Food & Drink

Lily Belli on Food: Soquel’s Buzzo Pizza, Midtown’s Gilman Brewing near opening, plus a mushroom jackpot

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Buzzo’s wood-fired pizzas on horizon in Soquel

Nearly two years in the making, Buzzo Pizza aims to open in Soquel in mid-January.
(Via Buzzo Pizza)

The folks behind Carpo’s aim to open Buzzo Pizza in mid-January just a couple doors down, next to Beer Thirty and Sunnyside Produce. Read more here.

Cracked Cookies display ad

‘Very, very soon’: That’s the word on Gilman Brewing’s Midtown spot

Berkeley-based Gilman Brewing Co. will open a fourth location in Santa Cruz this fall.
(Via Nader Khouri)

Finishing touches remain for the former Tony & Alba’s space on Soquel Avenue in Santa Cruz, but Berkeley-based Gilman Brewing promises to be slinging its suds in Midtown in the near future. Read more here.

Watsonville farm patriarch Frank Prevedelli honored with scholarship

Nick Prevedelli, Silvia Prevedelli, president of Agri-Culture Steve Bontadelli, Geri Prevedelli Lathrop and Sam Lathrop.
(Via Agri-Culture)

The fund aims to support students who attend a high school in Santa Cruz County and plan to major in agriculture or a field related to agriculture in college. Read more here.


If you were planning on enjoying locally caught crab over the holidays, it’s time to start making other plans. The opening of Dungeness crab season has been delayed on the Central Coast through at least Dec. 30. However, crabs from farther north, where the season is already open, might be available in Santa Cruz County. Check with your local fisherman and read Friday’s Eaters Digest for more information.


5,000,001 — Number of meals Second Harvest Food Bank of Santa Cruz County hopes to fundraise for this holiday season in its Holiday Food & Fund Drive. Second Harvest can provide four meals for every $1 donated and 100% of the funds raised during the drive go to providing food to distribute to its 160 partner agencies and programs. Donate here.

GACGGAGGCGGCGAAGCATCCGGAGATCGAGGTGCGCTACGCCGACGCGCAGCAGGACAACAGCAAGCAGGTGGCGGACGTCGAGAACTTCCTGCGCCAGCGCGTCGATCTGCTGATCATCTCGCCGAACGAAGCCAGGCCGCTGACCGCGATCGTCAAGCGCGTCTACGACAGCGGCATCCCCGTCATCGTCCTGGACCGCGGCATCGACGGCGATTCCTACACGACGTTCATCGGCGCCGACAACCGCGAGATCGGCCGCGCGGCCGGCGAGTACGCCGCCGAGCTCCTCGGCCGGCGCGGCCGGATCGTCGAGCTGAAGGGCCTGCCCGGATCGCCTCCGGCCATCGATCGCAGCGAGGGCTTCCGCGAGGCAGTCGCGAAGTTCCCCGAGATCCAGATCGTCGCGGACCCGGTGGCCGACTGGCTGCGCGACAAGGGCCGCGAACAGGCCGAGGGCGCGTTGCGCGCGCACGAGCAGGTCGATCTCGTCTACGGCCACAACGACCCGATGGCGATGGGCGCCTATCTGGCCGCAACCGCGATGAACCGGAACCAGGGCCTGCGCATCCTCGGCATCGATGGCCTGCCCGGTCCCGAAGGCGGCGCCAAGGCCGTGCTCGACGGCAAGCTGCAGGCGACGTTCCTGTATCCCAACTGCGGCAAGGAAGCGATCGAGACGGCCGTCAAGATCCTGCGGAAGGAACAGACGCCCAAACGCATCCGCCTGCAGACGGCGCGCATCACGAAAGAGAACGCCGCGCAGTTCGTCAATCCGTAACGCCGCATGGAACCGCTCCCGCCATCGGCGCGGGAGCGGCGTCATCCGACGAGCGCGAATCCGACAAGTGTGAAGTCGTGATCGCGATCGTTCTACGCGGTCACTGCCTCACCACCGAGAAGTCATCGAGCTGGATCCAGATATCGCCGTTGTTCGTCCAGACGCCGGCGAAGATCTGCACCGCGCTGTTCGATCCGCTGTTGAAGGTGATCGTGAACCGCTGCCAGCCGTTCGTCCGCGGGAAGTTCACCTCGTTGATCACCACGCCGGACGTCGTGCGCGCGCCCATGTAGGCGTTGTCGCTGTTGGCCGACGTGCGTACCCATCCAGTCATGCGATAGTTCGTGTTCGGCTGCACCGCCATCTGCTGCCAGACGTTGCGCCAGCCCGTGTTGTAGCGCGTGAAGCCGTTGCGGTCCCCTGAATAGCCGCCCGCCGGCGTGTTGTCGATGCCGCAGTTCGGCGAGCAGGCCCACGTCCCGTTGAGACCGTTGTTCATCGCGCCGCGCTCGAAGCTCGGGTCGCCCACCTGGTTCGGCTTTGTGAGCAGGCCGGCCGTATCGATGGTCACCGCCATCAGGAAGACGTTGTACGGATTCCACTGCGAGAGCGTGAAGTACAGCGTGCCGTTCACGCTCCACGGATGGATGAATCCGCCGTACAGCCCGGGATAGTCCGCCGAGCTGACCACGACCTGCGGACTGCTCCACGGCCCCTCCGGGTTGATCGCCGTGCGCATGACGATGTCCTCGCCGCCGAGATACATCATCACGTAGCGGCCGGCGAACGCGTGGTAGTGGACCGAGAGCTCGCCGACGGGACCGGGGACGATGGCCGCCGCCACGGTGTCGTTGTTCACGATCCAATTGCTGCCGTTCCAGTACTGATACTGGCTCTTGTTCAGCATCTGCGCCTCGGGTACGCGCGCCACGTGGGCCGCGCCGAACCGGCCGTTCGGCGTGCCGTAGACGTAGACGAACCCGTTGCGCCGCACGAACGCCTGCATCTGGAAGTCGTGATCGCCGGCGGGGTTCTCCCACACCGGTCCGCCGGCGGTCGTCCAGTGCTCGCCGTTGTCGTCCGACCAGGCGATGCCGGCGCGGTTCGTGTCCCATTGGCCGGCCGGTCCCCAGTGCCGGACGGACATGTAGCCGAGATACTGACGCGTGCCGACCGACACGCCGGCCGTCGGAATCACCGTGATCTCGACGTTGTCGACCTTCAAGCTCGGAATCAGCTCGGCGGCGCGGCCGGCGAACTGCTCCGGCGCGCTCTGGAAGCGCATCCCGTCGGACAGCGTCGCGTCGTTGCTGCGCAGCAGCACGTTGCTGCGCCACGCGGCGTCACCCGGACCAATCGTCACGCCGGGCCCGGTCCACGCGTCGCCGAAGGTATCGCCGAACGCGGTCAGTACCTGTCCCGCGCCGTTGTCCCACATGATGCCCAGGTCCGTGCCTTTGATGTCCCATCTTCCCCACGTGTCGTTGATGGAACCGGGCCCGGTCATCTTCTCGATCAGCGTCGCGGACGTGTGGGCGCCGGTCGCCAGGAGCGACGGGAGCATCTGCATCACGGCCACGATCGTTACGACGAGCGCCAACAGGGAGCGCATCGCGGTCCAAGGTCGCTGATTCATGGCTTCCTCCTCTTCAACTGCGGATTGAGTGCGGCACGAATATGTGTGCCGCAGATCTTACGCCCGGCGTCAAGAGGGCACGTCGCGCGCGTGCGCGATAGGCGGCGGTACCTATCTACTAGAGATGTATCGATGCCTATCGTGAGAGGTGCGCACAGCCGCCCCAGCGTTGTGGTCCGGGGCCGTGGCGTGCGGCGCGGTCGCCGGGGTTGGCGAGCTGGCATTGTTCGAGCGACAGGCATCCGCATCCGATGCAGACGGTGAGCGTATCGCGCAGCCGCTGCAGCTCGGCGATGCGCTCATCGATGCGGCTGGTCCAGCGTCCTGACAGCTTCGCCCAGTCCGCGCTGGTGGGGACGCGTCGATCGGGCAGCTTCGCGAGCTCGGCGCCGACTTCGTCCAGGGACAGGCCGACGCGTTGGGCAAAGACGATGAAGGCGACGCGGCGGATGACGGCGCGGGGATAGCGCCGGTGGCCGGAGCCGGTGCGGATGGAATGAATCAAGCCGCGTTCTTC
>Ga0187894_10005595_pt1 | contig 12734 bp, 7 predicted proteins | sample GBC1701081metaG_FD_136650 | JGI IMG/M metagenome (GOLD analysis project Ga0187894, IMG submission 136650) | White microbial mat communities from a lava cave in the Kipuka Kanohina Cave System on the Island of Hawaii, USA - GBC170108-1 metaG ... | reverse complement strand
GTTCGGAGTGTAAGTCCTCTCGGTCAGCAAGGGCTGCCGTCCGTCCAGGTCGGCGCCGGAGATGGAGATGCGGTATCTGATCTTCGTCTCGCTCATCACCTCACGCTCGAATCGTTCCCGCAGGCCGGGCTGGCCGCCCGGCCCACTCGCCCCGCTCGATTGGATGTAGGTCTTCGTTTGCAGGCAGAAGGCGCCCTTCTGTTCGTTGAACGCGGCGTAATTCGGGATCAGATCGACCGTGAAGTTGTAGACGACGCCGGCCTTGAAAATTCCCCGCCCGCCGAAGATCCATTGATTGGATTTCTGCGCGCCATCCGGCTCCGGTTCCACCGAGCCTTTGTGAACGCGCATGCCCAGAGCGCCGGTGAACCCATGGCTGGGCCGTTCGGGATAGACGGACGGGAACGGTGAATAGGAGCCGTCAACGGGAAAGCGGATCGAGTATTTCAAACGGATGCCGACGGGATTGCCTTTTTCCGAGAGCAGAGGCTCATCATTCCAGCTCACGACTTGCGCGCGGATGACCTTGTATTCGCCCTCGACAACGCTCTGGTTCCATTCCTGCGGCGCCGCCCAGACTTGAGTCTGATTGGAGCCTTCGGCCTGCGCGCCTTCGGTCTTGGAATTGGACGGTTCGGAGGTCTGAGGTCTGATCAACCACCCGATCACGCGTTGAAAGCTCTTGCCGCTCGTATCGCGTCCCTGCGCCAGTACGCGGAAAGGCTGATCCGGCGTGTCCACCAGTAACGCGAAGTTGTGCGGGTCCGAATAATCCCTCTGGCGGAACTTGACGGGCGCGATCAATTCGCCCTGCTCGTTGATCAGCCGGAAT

Dirty Girl Produce display ad

“If you can make a good sandwich, that means you’ve been around the block. It means you’ve cooked everything else.” — Chef Anthony Kresge, on why he decided to apply his knowledge gleaned from his 30-year restaurant career to create gourmet sandwiches at Reef Dog Deli, his restaurant in Capitola Village. Watch for the full story Wednesday.


Val and Michael Belli return from a successful mushroom hunt.
(Lookout Santa Cruz)

My husband, Mike, and I inherited most of our mushroom foraging spots from his father, Val, an Italian immigrant who has gathered wild mushrooms in the Santa Cruz Mountains since the 1960s. Unfortunately, most of the time when we go we don’t find much, and I was beginning to doubt that these spots were still fruiting at all. Maybe they were too picked over now that mushroom foraging’s popularity had increased. Maybe the weather and environment had changed too much. So last Sunday, even though I was the one who pointed out how prosperous the local mushroom season has been — photos of porcini and chanterelles have been coloring my Instagram feed for weeks — I decided to stay home and put my feet up instead of joining Val and Mike on a spontaneous hunt.

Three hours later, they returned with several pounds of red-hued and tan-colored boletes — a bonanza of manzanita boletes and prized porcini. Of course, the one time I skip it, I miss out on all the fun! But I can’t be too disappointed — there’s plenty to feast on for the next few days and dehydrate for later. My husband and father-in-law’s proud faces cleanly wiped away any jealousy that I might have felt from missing out on the action.


… at the final episode of the second season of HBO’s “White Lotus.” Truly, I didn’t not see that ending coming! But what surprised me most about this season was, despite being set in Sicily, we saw next to no Sicilian food. Portia and Jack eat (and steal) an arancini in Palermo, but aside from an unending parade of tangerine-colored Aperol spritzes, the characters seem to subside mostly on tropical fruit and coffee from the breakfast buffet and whatever boring menu the resort restaurant served. Where was the granita, the pasta con le sarde, the caponata?! Turns out I’m not the only one who noticed. If you’re equally annoyed, check out this story in Vanity Fair, where the writer reveals how the food — or lack of it — is an intentional part of character development.


Businesses across California brace for minimum wage increase Jan. 1 (California Globe)
Is Bay Area ‘tripledemic’ bad enough to rethink indoor dining? Here’s what the experts say (San Francisco Chronicle)
Matt Lucas’ time on ‘Great British Bake Off’ is cooked (Eater)

Thanks for reading! Eat well, my friends.